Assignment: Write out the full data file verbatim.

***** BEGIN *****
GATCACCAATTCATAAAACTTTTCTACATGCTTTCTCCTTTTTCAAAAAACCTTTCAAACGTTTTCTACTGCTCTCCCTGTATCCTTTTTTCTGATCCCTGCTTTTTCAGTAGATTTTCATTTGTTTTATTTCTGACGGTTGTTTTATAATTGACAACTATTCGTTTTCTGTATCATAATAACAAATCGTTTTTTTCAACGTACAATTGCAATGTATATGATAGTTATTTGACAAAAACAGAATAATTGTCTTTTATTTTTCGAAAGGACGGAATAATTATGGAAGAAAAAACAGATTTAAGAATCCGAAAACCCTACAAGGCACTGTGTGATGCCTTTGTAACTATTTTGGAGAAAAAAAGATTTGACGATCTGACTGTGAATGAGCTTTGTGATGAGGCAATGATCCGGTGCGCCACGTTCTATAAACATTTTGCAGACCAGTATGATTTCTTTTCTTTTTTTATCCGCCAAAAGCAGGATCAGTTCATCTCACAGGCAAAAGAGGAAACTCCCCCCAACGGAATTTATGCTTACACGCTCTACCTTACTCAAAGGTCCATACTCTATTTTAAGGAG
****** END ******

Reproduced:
GATCACCAATTCATAAAACTTTTCTACATGCTTTCTCCTTTTTCAAAAAACCTTTCAAACGTTTTCTACTGCTCTCCCTGTATCCTTTTTTCTGATCCCTGCTTTTTCAGTAGATTTTCATTTGTTTTATTTCTGACGGTTGTTTTATAATTGACAACTATTCGTTTTCTGTATCATAATAACAAATCGTTTTTTTCAACGTACAATTGCAATGTATATGATAGTTATTTGACAAAAACAGAATAATTGTCTTTTATTTTTCGAAAGGACGGAATAATTATGGAAGAAAAAACAGATTTAAGAATCCGAAAACCCTACAAGGCACTGTGTGATGCCTTTGTAACTATTTTGGAGAAAAAAAGATTTGACGATCTGACTGTGAATGAGCTTTGTGATGAGGCAATGATCCGGTGCGCCACGTTCTATAAACATTTTGCAGACCAGTATGATTTCTTTTCTTTTTTTATCCGCCAAAAGCAGGATCAGTTCATCTCACAGGCAAAAGAGGAAACTCCCCCCAACGGAATTTATGCTTACACGCTCTACCTTACTCAAAGGTCCATACTCTATTTTAAGGAG